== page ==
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Revealed: RSS ranks shrink, but BJP gains

March 13, 2007 03:18 IST

The theory that the Bharatiya Janata has been doing well in polls of late due to return to its RSS roots was turned on its head when RSS Sarkaryawah Mohan Bhagwat presented the organisation's annual report.

The report shows that the number of its cadres has come down.

According to the report, this year, 44,417 shakhas were held at 30,988 places. Around 7,851saptahik (weekly) meetings and 7,300 monthly sangh mandalis were held. This is significantly lower in comparison with the figures for the last year, when 61,201 shakhas were held at 35, 719 places.

Interestingly, no deep thought seems to have gone into analysing the reasons for this drop. Looking at the last year's report, Mohan Bhagwat had said that the RSS would use the yearlong celebration of the centenary of Guru Golwalkar to recruit more members.

In this year's annual report, he says that the drop in membership was "anticipated as we are fully engrossed in the Sri Guruji birth centenary programmes."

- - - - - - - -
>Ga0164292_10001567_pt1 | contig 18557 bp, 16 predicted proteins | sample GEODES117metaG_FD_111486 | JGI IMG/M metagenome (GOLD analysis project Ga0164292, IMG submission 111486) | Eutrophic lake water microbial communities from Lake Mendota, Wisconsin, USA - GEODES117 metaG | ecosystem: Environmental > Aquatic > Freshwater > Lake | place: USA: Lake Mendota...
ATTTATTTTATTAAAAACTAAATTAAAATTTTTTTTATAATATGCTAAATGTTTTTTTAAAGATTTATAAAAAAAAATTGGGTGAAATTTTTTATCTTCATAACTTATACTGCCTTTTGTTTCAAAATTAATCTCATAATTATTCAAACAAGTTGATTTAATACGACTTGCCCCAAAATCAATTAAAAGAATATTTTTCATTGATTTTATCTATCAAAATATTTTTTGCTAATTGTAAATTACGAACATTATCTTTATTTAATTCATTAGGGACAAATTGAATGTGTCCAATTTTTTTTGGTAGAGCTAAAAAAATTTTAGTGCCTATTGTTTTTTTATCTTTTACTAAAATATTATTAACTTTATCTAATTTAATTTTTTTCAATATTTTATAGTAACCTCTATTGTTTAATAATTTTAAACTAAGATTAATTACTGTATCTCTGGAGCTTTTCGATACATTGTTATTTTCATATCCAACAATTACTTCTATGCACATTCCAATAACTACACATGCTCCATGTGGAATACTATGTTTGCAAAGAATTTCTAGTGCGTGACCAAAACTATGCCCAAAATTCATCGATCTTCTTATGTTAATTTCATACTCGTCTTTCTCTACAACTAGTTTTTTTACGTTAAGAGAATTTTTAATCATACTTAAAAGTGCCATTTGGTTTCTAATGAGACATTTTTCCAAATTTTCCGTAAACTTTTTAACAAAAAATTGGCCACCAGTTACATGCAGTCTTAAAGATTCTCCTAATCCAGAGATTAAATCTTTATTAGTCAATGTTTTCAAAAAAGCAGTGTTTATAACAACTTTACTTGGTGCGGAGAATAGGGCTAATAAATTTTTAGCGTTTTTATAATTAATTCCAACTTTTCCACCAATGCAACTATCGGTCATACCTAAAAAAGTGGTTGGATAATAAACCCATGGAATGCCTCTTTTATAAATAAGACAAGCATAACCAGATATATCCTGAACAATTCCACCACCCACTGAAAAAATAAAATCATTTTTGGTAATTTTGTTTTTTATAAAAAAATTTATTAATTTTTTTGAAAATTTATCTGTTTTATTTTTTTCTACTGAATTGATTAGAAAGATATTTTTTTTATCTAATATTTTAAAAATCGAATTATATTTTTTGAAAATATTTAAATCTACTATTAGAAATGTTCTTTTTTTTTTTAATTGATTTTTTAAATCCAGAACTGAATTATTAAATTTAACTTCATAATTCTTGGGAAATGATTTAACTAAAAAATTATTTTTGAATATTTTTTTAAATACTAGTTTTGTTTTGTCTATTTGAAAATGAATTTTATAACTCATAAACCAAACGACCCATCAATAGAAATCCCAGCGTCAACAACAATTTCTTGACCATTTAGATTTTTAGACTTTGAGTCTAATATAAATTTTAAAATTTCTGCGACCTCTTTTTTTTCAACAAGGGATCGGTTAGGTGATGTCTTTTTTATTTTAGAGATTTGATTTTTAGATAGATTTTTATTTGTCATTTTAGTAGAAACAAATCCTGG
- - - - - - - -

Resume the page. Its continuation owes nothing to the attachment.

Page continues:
He, however, feels worried enough to say that after the centenary celebrations end, the organisation needs a "massive campaign to contact new people to get membership up again."

The drop in the number of members must be particularly galling for the RSS since the BJP's numbers have been rising steadily. In 1999, the BJP had nearly 10 million members. This rose three-fold by 2005. The present figure is 45 million.

There are two conclusions that can be drawn from this, according to RSS members. "The point about return to the roots being the reason for BJP's electoral successes cannot be true. Inflation and its attendant problems were the main reasons" said an RSS member, who is also an academic.

He said the RSS shared the fate of other cadre-based parties. "For people now, politics is purely about power, not ideology. For example, Delhi used to be home to a hardcore RSS constituency of anti-Nehru Punjabi migrant community. Now, the RSS is nowhere in Delhi since the younger generation would rather join the BJP than go to an RSS shakha in khakhi shorts in the morning, and that also to ensure somebody else's electoral victory," he added.

It seems the joke is on the RSS now, which instead of asking the BJP to go back to Hindutva finds itself in a position where it will have to reinvent itself.

Nistula Hebbar in New Delhi